OnLive CEO: “We Want to Be the Netflix of Gaming”

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They’re just used games. And the used games, as we’ve discussed, just re-circulate and re-circulate and none of that money goes to publishers. So, for the publishers, it’s not too hard for them to give us the games that are currently in the used market. Right?

Yes. That segues actually into my next question. So, clearly it’s an enticing pipeline for publishers for back catalog stuff. But you guys have done some day-and-date, simultaneous releases. How did that come about? You did it for Mafia II. You did it for NBA 2K11. You’d figure that if a publisher wanted to test out this market, it might be with some stuff that’s second-tier or more experimental. But these are two high-profile releases for 2K. Can you talk a little bit about how that stuff came about?

We’ve had seven day-and-date releases so far. And, you’re quite right. We ended up with these high powered, high-profile games. The publisher would much rather have someone buy the game on OnLive than on one of the other platforms, for all sorts of reasons. I mean, the margin is higher. They don’t have the physical box to make or the disc to print. And they don’t have the whole retailer margin part of it. But, the bigger thing is a third of US software purchases now are used games. So, when they throw it on to OnLive, they know it’s not going to end up in the used game rack. Right?


So they are moving like the wind to get us as many games as they can. The reason we haven’t had every single game released that’s come out day-and-date, has not been for lack of trying on the part of the publishers. It’s just that, they didn’t anticipate that OnLive would take off as quickly as it did. But this is the birth of something new. Long story short, you’ll be seeing more and more day-and-date releases, and it’s not because we’re twisting their arm. We’re a little start-up. We couldn’t twist their arm if we wanted to. It’s because they want us to succeed. They’d like to see OnLive succeed.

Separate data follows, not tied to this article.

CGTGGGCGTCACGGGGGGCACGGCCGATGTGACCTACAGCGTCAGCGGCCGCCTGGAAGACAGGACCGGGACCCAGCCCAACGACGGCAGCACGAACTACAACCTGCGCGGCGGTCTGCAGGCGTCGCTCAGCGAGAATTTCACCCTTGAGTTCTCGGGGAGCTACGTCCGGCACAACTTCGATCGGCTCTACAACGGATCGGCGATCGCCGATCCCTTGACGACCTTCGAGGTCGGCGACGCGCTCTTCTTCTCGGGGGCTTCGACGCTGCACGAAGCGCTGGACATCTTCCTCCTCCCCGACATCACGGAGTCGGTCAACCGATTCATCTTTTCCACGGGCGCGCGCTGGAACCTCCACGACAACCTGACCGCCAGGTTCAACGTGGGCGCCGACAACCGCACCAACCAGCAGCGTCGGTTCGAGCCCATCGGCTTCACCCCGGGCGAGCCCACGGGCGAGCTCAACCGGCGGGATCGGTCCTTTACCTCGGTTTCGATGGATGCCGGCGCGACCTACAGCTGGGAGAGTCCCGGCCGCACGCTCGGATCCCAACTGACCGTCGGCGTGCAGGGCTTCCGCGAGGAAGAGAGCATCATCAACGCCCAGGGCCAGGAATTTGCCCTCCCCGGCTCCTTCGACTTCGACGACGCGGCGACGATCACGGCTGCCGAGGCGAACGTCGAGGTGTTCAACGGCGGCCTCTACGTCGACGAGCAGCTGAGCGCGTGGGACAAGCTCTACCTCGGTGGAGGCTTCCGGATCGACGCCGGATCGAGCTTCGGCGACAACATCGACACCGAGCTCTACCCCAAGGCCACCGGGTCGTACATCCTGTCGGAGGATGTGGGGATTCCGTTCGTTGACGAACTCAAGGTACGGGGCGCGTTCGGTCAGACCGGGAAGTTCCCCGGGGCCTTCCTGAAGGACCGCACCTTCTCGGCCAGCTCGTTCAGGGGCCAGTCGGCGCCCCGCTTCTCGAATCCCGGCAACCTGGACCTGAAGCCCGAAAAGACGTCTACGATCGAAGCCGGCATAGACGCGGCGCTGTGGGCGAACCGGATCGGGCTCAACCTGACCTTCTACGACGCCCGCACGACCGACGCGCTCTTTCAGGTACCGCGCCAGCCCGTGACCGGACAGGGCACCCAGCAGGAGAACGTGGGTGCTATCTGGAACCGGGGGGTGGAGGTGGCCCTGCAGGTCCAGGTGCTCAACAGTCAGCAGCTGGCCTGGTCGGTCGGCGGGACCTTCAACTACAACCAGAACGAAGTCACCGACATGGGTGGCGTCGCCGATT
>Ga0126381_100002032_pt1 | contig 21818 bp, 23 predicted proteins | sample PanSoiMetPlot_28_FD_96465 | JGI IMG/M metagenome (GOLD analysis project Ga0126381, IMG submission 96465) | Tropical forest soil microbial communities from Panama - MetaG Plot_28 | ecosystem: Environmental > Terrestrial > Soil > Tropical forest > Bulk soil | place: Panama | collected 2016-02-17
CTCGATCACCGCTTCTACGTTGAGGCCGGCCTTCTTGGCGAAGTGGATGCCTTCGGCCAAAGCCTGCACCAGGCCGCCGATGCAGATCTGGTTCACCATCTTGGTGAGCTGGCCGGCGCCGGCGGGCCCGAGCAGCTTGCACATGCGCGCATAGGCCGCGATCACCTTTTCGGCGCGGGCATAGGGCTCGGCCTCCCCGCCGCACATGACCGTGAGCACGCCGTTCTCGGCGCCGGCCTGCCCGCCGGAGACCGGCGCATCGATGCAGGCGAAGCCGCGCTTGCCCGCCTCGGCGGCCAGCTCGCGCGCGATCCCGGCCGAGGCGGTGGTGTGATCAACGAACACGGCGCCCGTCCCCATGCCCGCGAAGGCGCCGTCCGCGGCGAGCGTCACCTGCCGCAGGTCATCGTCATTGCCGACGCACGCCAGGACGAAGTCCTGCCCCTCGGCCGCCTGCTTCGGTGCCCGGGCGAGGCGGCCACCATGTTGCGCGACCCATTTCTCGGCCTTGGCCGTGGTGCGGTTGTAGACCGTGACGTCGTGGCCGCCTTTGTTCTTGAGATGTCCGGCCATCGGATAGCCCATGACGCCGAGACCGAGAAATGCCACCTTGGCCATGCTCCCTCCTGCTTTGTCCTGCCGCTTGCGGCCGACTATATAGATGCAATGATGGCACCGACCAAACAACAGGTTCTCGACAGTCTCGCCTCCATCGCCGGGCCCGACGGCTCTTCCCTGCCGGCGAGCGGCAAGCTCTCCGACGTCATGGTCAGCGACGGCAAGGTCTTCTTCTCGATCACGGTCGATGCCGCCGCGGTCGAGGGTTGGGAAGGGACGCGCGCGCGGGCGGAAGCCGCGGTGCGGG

That said, what’s the next frontier?

I like to call OnLive again one of those “why not” technologies, as in why not. We’ve just launched an iPad app. We call it the OnLive Viewer App. And it’s not that games don’t run on the iPad. They actually run just fine. It’s just that none of the high-end games are touch-aware yet or motion-aware. Believe me, when they were designing Just Cause 2, they never imagined it would be running on an iPad. So, you’ll be able to do all of the spectating, brag clips and chatting. You’ll be able to check profiles. You’ll be able to friend people. All of that stuff will work just fine on the iPad wherever you are. But that’s just the beginning. So, we’re also going to be showing on Tuesday, and this is a surprise to everyone, we’re going to be showing Android running in Beta. Same way. The Samsung Galaxy Tab came out two weeks ago. It’s still not an iPad, but it’s the first Android tablet that’s getting a little bit bigger and a little bit closer to the iPad.

And, next year, you’ll see OnLive built into television sets. So you can turn on the TV and boom, you can play any game you want.

Is that actually a done deal?

Oh, sure. I mean, when you begin to see the inside of the MicroConsole, you begin to see the direction we’re going. We’re actually already very far along. And unlike adding apps to a TV that play one thing or another, when you add OnLive to a TV, the TV never gets obsolete. If you built in all the capability of an Xbox 360, there will come a point where you’re going to want to play a game that outperforms what the TV can do. Now, with OnLive, it’s fantastic. It works very beautifully. You’re going to see actually a lower latency experience with OnLive built into a TV than you currently get with an Xbox or Playstation 3 running locally going through a TV. Also, we don’t add any cost to a TV. So it’s not a hard decision for them. The only thing we change in the TV is the software.

That’s really cool. I remember when I first saw the service, the gambit seemed to be getting acquired by a Comcast or somebody like that. Then we’d see OnLive in cable boxes as another premium service that companies can charge for. But going direct to the TVs is even more enticing because I feel like you’re not beholden to the service provider and how they want to cap your bandwidth or whatever scheme they may have at a given time.

That’s correct. You will see OnLive built into cable boxes and IPTV boxes and so on. But the wrinkle there though is that their product cycle is pretty long. So it will take time before they rollout to their full user base. But that’s OK. I mean, again, I have a very Netflix agenda. We just want to be everywhere. We don’t want to piss anyone off. We just want to be everywhere.

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